In the middle of the woods with one building that has Internet, and with the hassle of carrying my laptop with me everywhere, it became very difficult to update my blog this summer. I had lots of time to journal, however, and God has used this summer in huge ways to teach me about Himself. After being at home for a week, I am hoping to give you one last blog post with a summary of the hard things God has taught me. It took me several weeks to sort through everything He was showing me and the ways He was growing me, which is another reason why I have not been updating my blog. My prayer is that in reading this blog, you can learn just a little bit of what I learned this summer from God.
Most of the tough stuff began at the beginning of July. A few of my teammates began to criticize a lot of the things I was doing, and I was not taking it well. In hindsight, I needed to hear most of what they were saying, but at the time I was feeling pretty defensive, even though I didn't say anything out loud. When Tommy and Joellyn began to make suggestions for me to improve my piano playing, I couldn't handle it. It was so humbling to sit and listen to musical advice from a team of non-music majors, and it was even more humbling about a week later to realize that they were right. By the end of the first week of July, I was feeling really worn down emotionally.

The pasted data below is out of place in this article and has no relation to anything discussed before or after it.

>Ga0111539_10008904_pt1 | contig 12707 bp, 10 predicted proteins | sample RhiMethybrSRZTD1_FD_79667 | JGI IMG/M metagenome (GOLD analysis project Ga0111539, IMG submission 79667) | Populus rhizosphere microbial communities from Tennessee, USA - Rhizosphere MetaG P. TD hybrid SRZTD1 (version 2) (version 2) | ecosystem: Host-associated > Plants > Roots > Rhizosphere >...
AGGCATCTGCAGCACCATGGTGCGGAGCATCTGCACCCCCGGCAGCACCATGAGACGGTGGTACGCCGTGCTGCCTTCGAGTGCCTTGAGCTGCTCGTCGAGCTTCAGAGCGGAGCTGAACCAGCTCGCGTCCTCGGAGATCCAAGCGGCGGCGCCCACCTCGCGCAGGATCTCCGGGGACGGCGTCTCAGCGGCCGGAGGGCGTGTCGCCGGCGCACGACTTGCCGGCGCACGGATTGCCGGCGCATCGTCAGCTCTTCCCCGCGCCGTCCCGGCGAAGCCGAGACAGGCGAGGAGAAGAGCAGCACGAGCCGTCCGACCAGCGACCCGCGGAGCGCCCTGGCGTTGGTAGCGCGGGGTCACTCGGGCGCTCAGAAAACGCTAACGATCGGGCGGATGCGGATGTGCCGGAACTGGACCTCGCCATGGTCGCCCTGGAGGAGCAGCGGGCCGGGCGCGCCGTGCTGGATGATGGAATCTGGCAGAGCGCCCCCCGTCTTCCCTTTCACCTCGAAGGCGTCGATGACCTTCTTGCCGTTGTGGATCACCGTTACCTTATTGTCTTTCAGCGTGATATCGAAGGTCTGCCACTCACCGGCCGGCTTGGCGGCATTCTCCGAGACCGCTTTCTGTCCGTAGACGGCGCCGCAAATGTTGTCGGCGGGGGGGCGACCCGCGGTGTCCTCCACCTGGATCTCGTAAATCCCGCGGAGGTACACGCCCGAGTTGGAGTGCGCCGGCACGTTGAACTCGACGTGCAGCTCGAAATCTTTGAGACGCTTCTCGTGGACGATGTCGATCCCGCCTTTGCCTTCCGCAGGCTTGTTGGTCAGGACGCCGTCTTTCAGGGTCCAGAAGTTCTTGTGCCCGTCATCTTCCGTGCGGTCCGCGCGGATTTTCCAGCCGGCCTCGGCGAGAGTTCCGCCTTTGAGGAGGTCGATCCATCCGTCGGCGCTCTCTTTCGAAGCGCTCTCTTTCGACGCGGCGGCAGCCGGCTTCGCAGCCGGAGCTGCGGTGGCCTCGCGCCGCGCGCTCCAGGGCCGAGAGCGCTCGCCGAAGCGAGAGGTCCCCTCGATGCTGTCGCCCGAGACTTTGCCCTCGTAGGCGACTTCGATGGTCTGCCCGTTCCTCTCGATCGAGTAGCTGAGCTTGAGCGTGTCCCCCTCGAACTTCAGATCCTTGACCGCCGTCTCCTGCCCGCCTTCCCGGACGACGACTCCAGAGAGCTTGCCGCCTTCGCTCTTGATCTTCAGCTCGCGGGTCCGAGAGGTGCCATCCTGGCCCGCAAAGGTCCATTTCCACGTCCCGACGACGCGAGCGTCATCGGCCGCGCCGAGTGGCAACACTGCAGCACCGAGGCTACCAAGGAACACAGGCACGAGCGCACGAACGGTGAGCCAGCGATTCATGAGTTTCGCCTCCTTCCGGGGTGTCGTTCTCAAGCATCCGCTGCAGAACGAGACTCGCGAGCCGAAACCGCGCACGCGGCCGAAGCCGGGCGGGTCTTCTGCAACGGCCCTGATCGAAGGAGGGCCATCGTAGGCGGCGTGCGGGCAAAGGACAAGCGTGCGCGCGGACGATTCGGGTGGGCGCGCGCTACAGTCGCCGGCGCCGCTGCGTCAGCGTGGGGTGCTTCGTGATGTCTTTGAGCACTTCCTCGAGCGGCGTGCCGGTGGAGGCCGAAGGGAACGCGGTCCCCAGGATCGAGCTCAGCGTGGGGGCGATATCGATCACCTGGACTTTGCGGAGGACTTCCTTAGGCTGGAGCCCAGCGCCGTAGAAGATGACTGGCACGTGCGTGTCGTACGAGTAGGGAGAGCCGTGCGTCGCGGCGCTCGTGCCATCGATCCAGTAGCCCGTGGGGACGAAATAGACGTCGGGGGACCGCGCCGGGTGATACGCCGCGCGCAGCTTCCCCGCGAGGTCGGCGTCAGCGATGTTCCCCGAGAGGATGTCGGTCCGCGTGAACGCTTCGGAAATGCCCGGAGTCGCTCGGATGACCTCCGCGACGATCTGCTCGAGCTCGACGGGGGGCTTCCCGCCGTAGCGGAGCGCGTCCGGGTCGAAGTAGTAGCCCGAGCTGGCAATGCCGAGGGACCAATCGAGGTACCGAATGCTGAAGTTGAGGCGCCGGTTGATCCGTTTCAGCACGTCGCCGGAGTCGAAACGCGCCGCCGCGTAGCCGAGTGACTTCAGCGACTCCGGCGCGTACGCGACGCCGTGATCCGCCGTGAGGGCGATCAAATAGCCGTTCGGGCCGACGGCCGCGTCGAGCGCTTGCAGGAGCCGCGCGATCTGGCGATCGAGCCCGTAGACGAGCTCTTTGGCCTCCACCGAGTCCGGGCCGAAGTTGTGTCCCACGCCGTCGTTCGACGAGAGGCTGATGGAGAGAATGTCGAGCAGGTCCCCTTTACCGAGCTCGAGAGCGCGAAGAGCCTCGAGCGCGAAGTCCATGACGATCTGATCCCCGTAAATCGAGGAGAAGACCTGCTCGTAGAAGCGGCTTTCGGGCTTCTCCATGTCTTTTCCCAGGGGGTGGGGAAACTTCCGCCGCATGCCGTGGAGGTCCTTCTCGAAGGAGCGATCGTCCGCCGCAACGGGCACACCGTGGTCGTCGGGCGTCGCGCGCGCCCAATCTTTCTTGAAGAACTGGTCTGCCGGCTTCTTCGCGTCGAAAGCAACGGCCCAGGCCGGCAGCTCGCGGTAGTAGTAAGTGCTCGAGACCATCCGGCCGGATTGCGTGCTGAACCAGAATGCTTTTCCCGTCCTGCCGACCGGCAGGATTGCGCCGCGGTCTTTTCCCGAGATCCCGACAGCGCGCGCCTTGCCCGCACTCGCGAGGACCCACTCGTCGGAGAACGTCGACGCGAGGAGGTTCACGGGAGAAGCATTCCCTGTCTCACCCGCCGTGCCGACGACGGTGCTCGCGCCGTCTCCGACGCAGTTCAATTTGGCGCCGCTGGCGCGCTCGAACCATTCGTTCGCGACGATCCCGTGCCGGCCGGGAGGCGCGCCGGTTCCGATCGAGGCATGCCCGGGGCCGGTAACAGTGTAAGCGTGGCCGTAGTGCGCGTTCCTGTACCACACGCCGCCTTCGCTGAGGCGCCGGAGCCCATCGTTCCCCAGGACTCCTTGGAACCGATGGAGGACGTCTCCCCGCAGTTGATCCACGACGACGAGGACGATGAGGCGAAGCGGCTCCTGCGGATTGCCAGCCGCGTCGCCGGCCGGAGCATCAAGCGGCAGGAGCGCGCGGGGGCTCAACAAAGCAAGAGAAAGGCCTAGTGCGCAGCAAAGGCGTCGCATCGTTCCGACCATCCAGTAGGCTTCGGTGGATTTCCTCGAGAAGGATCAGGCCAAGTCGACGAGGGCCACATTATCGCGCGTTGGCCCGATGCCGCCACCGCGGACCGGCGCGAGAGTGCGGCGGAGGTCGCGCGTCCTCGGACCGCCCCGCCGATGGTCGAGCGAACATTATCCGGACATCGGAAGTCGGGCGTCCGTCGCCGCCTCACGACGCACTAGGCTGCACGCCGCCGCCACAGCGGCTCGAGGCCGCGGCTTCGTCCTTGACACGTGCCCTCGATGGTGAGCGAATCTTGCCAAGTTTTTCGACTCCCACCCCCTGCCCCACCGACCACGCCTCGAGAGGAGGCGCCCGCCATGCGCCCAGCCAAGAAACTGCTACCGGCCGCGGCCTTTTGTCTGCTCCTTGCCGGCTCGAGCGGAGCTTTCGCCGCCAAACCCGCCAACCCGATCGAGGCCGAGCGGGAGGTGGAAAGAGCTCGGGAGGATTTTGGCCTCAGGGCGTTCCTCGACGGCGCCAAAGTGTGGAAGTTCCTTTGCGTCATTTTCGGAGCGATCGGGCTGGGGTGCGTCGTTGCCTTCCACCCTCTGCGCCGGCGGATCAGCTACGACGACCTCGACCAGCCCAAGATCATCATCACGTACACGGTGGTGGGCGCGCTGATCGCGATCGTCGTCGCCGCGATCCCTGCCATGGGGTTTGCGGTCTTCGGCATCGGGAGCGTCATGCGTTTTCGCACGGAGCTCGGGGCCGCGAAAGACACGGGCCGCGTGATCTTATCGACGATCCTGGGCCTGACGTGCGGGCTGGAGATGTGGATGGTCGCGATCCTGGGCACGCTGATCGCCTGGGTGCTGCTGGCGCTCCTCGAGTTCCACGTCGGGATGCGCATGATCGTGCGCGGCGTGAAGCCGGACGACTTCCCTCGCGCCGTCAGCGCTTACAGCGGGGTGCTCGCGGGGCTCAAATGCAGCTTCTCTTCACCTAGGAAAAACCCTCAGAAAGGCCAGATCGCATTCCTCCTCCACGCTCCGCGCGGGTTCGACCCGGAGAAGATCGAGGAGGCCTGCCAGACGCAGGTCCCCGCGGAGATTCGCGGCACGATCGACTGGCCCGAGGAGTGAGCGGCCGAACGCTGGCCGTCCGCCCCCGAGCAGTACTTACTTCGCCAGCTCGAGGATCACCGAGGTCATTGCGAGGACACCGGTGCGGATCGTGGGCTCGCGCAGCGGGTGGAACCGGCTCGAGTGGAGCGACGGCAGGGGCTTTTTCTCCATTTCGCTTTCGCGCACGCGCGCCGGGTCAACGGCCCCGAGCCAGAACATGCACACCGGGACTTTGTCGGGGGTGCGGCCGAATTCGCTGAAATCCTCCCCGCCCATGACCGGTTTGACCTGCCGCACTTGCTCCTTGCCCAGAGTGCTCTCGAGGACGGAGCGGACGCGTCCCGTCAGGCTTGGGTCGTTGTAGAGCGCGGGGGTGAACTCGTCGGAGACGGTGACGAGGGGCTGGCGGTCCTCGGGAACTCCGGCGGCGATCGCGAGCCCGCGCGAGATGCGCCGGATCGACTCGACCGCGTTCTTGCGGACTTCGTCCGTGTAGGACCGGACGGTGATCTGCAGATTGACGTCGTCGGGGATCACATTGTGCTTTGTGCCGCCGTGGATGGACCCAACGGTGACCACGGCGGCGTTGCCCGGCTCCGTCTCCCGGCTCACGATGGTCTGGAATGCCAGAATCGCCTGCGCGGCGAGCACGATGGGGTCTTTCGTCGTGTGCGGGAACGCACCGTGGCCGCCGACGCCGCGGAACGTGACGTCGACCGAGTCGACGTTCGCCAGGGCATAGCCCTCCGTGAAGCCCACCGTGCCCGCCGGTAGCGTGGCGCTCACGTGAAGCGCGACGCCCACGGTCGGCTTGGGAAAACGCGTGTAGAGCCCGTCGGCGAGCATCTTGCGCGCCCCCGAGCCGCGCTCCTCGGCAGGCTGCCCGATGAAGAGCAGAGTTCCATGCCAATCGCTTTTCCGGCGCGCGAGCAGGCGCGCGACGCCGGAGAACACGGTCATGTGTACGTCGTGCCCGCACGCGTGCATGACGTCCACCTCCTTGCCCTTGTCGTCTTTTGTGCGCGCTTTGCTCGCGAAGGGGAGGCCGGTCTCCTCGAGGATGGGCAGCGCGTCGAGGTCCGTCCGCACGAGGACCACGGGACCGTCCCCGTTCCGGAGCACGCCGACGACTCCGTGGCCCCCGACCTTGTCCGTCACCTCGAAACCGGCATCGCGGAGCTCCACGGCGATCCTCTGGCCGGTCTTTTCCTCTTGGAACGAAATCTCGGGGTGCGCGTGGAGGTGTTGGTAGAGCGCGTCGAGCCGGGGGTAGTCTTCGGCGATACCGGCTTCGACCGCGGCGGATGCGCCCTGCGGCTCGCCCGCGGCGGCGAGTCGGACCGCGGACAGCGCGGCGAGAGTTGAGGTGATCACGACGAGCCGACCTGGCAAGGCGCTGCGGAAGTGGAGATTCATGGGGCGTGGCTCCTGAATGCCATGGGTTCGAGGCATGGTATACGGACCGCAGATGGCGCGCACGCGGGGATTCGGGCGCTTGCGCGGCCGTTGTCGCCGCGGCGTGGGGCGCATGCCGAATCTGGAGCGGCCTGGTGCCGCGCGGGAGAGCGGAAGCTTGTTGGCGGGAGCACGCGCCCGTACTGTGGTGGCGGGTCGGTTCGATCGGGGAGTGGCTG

The next week was the week Rachel left, and Brandon came up for a visit to help see her off. After that weekend, Brandon bestowed upon the Green Team HeartSong's latest purchase: a new iPad. As a team, we spent the next week discovering all of the new things we could do with the iPad. Dane could use it to mix sound from anywhere in the room, and we could put it onstage to mix our own earbuds, among other sound-mixing things. But the main application we ended up using was GarageBand. Tommy plugged it in and used the drum kit sounds to play a song or two to be goofy, and he also created a musical intro for Rise and Sing with its prerecorded string sounds and drum beats. After taking Music Philosophy with Dr. Mortensen, I have very distinct opinions about GarageBand and about what we were doing with it, and for the next week I was wrestling with those opinions. I knew that I never wanted to touch GarageBand, but I wasn't sure if I was okay with someone else like Tommy using it and being a part of a group that used it like we did. At that point I began to feel separated from my team. I knew exactly what my teammates would say if I shared my struggle with them; I knew just what arguments they would use to justify it, and I understood where they were coming from. I was scared that I wouldn't be able to make them understand my side or the struggle I was going through. When I finally did share this with 2 of my teammates, that's exactly what happened, and I started feeling really alone.
After talking with a couple of Lake Ann counselors about it, I found that one of my assigned accountability partners was going through the same type of struggle at her home church. It was really comforting to know that someone else understood me and there was someone I could talk to and pray with. I am so thankful that God put me on the Lake Ann team so I was able to build relationships with a few of the the full-time counselors that I had more in common with.